Zamaria Zamaria

You pay a daycare or a babysitter to take care of your child. Why wouldn't you pay someone to care for your baby for nine months? I don't think it should be mandatory to pay a surrogate if they want to do it for free, like if they are a close friend or a family member and they just want to do it as a gift. But they definately should pe payed if they want to be! It's not selling babies, it's paying for quality childcare.

Rnae1 Rnae1

I definitely think that women should be paid!  I consider myself pretty conservative, but you are right, pregnancy is work, and for all the reasons you listed, it should have some compensation.  The only thing that I worry about is women trying to do this who aren't fully committed to giving up things like alcohol and drugs, because they are more after the money than the health of the baby.  But, I am sure that there are many checks and balances in place to prevent this.  (This is said as a woman who has never been a surrogate, so please don't attacke me!  ;) )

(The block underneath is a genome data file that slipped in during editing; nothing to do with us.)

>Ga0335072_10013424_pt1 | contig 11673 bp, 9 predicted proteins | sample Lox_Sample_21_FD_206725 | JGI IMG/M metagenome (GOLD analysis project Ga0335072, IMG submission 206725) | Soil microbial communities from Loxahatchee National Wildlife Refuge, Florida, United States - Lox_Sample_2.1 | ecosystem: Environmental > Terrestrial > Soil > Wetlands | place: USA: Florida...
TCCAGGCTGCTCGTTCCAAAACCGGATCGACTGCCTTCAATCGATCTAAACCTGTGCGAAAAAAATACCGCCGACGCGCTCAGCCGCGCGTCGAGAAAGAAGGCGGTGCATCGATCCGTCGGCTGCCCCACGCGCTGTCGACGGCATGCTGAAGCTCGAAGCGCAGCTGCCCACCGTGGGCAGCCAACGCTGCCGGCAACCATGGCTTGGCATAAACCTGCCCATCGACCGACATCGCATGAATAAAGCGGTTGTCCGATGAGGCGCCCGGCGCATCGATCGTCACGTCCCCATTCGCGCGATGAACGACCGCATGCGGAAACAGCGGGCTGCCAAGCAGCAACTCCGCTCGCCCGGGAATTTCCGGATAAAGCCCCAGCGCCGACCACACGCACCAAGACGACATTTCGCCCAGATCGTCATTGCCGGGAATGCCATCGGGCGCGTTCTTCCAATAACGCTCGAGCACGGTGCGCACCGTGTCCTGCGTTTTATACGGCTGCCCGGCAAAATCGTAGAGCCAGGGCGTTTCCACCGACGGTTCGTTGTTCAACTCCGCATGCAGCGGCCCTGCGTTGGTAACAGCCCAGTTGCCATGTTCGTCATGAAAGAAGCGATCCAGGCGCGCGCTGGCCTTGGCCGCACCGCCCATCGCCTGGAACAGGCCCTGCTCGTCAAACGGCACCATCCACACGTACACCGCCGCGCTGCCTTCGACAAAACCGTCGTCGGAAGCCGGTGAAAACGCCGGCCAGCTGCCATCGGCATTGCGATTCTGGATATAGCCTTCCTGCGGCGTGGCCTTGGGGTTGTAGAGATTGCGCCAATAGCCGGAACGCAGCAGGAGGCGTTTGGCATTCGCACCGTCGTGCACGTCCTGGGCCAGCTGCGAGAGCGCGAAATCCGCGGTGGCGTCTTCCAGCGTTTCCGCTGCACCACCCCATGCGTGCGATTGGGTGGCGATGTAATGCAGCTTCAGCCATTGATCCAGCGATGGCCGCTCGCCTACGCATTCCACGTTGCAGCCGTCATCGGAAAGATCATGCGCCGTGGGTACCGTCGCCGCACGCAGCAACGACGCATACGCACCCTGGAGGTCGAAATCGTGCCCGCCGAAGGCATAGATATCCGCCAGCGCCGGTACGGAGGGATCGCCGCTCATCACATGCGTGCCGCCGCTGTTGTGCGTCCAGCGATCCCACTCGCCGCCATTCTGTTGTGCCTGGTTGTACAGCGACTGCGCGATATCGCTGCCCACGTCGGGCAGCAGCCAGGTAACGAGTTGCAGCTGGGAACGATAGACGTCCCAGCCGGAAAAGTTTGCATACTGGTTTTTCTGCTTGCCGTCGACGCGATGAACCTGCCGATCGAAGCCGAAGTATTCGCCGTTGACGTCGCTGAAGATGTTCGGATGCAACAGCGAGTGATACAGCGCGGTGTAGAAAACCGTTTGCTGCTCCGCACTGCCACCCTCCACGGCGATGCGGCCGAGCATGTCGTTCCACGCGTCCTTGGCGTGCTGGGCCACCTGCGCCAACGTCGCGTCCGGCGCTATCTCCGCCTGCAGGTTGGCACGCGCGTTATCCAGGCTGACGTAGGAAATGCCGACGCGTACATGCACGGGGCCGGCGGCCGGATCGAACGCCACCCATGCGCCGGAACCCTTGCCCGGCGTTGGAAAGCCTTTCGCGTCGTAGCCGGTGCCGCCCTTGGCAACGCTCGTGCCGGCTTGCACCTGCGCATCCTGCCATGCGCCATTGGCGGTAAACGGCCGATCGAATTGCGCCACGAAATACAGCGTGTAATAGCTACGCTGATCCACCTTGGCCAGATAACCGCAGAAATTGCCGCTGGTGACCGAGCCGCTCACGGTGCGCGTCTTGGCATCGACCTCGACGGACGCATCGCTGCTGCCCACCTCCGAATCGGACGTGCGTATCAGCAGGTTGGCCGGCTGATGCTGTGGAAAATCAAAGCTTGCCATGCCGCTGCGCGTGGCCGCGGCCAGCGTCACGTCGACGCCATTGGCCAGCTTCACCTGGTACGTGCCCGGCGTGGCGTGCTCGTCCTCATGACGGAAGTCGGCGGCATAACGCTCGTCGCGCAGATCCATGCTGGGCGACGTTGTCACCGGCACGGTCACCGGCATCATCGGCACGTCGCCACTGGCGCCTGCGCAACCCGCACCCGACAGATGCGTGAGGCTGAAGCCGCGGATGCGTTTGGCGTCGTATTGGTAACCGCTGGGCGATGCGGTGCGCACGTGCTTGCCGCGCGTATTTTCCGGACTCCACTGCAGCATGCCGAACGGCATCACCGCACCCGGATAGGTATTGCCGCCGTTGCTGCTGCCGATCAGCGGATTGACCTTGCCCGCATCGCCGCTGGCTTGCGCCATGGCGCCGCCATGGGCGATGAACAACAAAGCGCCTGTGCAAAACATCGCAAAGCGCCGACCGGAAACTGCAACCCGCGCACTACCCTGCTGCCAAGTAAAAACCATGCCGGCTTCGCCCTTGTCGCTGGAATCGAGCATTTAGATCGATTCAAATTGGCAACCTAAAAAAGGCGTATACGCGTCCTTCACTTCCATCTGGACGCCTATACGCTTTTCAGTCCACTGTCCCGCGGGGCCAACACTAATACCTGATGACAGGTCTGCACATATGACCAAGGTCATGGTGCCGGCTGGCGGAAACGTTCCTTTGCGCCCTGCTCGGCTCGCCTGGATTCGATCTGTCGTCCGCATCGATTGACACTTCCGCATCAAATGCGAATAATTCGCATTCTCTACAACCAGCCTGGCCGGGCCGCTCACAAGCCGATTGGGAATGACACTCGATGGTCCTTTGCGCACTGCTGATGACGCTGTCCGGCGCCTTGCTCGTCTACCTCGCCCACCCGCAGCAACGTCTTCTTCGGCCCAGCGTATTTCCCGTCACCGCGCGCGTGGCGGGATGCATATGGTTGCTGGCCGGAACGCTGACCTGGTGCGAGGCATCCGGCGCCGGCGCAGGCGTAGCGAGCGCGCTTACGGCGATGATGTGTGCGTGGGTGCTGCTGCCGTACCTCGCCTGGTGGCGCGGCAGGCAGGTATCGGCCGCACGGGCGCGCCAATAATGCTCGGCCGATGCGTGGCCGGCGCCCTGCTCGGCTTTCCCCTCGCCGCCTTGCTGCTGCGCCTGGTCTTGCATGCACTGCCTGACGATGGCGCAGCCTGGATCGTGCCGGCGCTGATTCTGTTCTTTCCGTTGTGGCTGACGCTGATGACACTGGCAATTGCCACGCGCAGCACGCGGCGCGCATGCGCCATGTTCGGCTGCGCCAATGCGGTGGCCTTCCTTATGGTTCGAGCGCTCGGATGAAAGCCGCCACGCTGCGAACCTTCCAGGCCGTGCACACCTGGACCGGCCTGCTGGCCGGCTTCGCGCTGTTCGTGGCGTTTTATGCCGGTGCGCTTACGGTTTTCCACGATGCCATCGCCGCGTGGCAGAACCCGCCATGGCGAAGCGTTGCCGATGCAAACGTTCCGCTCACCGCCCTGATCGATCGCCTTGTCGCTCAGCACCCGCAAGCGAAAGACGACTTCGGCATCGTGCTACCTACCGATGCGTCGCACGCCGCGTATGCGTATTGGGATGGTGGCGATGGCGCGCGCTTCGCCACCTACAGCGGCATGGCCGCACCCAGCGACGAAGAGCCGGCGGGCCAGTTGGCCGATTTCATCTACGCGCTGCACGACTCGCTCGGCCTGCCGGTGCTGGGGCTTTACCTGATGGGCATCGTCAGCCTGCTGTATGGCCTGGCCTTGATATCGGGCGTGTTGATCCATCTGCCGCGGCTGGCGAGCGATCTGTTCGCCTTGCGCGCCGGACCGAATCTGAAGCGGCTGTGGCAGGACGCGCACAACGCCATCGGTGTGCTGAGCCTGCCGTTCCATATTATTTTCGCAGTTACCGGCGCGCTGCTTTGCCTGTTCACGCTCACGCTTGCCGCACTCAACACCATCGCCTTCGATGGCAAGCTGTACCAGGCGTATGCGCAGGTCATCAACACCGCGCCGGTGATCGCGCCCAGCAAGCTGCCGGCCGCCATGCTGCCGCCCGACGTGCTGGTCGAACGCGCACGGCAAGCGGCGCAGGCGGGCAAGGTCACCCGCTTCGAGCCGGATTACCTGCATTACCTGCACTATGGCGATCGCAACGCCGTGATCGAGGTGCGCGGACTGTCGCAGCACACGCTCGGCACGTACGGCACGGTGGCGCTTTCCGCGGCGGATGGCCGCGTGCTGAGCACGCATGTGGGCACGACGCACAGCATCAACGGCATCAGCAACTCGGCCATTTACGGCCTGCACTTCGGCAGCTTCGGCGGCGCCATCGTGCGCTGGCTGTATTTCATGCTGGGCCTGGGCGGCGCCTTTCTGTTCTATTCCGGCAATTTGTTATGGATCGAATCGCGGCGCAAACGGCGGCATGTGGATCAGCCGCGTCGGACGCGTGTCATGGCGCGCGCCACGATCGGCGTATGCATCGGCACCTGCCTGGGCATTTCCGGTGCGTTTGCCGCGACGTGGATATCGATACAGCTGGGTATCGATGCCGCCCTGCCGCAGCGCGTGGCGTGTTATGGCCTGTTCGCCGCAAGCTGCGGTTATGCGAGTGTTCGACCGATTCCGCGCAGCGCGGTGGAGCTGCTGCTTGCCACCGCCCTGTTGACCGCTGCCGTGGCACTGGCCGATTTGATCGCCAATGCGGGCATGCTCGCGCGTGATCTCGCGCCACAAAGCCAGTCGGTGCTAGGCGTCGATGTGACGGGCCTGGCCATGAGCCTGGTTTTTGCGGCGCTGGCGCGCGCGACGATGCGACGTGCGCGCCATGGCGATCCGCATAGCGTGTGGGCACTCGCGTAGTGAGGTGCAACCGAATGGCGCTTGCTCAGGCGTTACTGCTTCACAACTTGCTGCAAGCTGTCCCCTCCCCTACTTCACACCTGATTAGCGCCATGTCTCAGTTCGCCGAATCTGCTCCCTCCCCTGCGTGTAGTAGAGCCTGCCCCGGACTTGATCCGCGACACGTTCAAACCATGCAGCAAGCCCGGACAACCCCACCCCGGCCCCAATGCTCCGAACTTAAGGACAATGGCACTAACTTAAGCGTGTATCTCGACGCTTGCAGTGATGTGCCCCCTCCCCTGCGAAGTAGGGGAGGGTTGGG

nonmember avatar zizzler

Absurd. Surrogates should absolutely be paid. What idiot decided it's in anyone's best interest that they aren't paid?!

Pam MacPhee

I was a surrogate for my cousin and so obviously I did not accept any payment. But while it was the most fulfilling journey of my life to deliver them the gift of a family (, it was an exhausting, time-consuming, difficult-at-times women carrying a baby for strangers absolutely deserve to be paid. Surrogacy is not baby selling, it is baby growing and baby nurturing and baby delivering. All of which a surrogate should be compensated for her time and effort. It's an absolutely amazing journey and I applaud efforts to put laws in place to support and regulate it so it is accessible and all parties are protected.